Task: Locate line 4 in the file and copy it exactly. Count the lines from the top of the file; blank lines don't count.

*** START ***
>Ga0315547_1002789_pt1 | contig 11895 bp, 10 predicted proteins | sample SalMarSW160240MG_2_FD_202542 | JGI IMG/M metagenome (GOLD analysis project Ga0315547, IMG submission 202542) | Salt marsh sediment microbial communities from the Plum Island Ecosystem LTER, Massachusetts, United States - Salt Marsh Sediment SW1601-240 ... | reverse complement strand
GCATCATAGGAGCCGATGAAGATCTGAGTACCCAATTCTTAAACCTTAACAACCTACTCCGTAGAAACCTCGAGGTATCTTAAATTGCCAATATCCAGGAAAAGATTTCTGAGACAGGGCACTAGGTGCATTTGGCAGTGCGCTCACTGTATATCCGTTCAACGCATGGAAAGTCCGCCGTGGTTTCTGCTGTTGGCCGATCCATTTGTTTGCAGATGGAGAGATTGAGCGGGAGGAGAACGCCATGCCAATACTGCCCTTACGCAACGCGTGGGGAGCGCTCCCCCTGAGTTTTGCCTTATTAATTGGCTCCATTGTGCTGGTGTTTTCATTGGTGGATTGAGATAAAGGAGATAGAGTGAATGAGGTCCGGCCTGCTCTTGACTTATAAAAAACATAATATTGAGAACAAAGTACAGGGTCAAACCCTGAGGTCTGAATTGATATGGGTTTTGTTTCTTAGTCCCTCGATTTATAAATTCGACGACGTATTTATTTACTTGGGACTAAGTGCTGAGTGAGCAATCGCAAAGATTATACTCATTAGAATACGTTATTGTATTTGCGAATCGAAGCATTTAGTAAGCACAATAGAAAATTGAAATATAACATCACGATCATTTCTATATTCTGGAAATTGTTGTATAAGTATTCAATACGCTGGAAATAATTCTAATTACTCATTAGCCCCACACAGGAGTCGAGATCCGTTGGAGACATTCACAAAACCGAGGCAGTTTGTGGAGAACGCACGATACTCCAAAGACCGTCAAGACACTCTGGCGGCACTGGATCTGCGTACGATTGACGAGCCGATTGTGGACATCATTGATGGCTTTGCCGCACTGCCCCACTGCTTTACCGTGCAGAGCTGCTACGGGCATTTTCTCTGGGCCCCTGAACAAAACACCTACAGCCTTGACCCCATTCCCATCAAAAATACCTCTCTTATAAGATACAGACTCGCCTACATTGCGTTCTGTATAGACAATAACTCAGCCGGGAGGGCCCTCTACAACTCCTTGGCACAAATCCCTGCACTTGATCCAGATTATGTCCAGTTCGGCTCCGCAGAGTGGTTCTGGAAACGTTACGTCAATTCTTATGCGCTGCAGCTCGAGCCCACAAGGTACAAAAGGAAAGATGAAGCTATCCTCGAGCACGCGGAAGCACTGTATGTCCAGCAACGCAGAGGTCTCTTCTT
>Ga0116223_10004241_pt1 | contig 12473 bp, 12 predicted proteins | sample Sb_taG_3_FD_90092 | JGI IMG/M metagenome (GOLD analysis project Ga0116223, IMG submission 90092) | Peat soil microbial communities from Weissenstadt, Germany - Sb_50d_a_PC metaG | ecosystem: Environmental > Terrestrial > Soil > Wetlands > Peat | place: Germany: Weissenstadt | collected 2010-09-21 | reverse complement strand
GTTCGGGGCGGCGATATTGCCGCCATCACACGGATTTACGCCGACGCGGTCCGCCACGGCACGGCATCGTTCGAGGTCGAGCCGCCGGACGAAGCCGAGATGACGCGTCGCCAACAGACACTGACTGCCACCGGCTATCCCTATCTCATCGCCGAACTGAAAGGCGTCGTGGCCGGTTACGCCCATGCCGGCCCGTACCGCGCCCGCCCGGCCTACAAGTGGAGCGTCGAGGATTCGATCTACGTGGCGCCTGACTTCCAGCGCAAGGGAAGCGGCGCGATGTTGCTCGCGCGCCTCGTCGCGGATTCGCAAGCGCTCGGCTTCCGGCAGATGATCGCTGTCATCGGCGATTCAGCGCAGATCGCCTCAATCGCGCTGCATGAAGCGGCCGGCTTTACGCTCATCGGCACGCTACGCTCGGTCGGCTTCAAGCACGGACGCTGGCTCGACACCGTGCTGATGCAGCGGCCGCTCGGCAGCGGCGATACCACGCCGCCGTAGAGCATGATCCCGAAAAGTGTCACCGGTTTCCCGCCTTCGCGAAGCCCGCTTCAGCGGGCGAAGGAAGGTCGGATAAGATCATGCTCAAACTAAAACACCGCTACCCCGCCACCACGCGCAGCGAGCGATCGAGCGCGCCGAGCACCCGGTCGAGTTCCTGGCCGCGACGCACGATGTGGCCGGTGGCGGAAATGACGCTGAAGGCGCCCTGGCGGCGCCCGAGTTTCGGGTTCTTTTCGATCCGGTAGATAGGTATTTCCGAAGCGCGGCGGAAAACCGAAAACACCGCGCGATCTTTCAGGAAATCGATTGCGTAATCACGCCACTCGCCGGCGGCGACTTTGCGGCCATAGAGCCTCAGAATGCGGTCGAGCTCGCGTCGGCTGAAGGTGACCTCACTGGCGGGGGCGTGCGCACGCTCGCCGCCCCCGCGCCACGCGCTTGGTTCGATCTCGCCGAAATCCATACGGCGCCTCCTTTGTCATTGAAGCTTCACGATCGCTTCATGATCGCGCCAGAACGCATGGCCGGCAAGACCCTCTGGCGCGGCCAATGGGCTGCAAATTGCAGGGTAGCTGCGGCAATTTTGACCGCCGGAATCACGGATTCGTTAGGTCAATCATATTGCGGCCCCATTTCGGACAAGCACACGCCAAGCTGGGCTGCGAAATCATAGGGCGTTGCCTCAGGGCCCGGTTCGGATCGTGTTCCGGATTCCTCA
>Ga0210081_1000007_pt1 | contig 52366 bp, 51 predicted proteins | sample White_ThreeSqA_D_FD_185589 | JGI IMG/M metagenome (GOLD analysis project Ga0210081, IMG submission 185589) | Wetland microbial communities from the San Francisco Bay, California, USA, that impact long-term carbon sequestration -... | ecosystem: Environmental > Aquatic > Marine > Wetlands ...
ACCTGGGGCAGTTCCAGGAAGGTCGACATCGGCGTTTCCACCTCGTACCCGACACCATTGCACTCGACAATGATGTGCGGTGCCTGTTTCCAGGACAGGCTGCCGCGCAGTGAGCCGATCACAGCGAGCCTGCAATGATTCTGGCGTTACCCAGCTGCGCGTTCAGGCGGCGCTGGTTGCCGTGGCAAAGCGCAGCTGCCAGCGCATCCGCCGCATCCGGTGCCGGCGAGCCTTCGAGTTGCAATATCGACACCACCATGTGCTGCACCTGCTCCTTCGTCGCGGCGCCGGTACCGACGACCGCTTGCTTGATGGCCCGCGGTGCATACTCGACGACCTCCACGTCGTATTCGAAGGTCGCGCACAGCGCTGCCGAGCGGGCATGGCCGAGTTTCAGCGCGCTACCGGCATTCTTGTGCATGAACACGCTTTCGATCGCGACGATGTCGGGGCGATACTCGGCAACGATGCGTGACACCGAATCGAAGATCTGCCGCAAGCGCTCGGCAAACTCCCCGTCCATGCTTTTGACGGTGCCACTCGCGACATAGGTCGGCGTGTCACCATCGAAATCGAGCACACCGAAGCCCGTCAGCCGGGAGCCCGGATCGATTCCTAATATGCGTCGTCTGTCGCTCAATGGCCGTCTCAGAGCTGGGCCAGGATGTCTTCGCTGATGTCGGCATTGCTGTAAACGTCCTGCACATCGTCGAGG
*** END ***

GTTCGGGGCGGCGATATTGCCGCCATCACACGGATTTACGCCGACGCGGTCCGCCACGGCACGGCATCGTTCGAGGTCGAGCCGCCGGACGAAGCCGAGATGACGCGTCGCCAACAGACACTGACTGCCACCGGCTATCCCTATCTCATCGCCGAACTGAAAGGCGTCGTGGCCGGTTACGCCCATGCCGGCCCGTACCGCGCCCGCCCGGCCTACAAGTGGAGCGTCGAGGATTCGATCTACGTGGCGCCTGACTTCCAGCGCAAGGGAAGCGGCGCGATGTTGCTCGCGCGCCTCGTCGCGGATTCGCAAGCGCTCGGCTTCCGGCAGATGATCGCTGTCATCGGCGATTCAGCGCAGATCGCCTCAATCGCGCTGCATGAAGCGGCCGGCTTTACGCTCATCGGCACGCTACGCTCGGTCGGCTTCAAGCACGGACGCTGGCTCGACACCGTGCTGATGCAGCGGCCGCTCGGCAGCGGCGATACCACGCCGCCGTAGAGCATGATCCCGAAAAGTGTCACCGGTTTCCCGCCTTCGCGAAGCCCGCTTCAGCGGGCGAAGGAAGGTCGGATAAGATCATGCTCAAACTAAAACACCGCTACCCCGCCACCACGCGCAGCGAGCGATCGAGCGCGCCGAGCACCCGGTCGAGTTCCTGGCCGCGACGCACGATGTGGCCGGTGGCGGAAATGACGCTGAAGGCGCCCTGGCGGCGCCCGAGTTTCGGGTTCTTTTCGATCCGGTAGATAGGTATTTCCGAAGCGCGGCGGAAAACCGAAAACACCGCGCGATCTTTCAGGAAATCGATTGCGTAATCACGCCACTCGCCGGCGGCGACTTTGCGGCCATAGAGCCTCAGAATGCGGTCGAGCTCGCGTCGGCTGAAGGTGACCTCACTGGCGGGGGCGTGCGCACGCTCGCCGCCCCCGCGCCACGCGCTTGGTTCGATCTCGCCGAAATCCATACGGCGCCTCCTTTGTCATTGAAGCTTCACGATCGCTTCATGATCGCGCCAGAACGCATGGCCGGCAAGACCCTCTGGCGCGGCCAATGGGCTGCAAATTGCAGGGTAGCTGCGGCAATTTTGACCGCCGGAATCACGGATTCGTTAGGTCAATCATATTGCGGCCCCATTTCGGACAAGCACACGCCAAGCTGGGCTGCGAAATCATAGGGCGTTGCCTCAGGGCCCGGTTCGGATCGTGTTCCGGATTCCTCA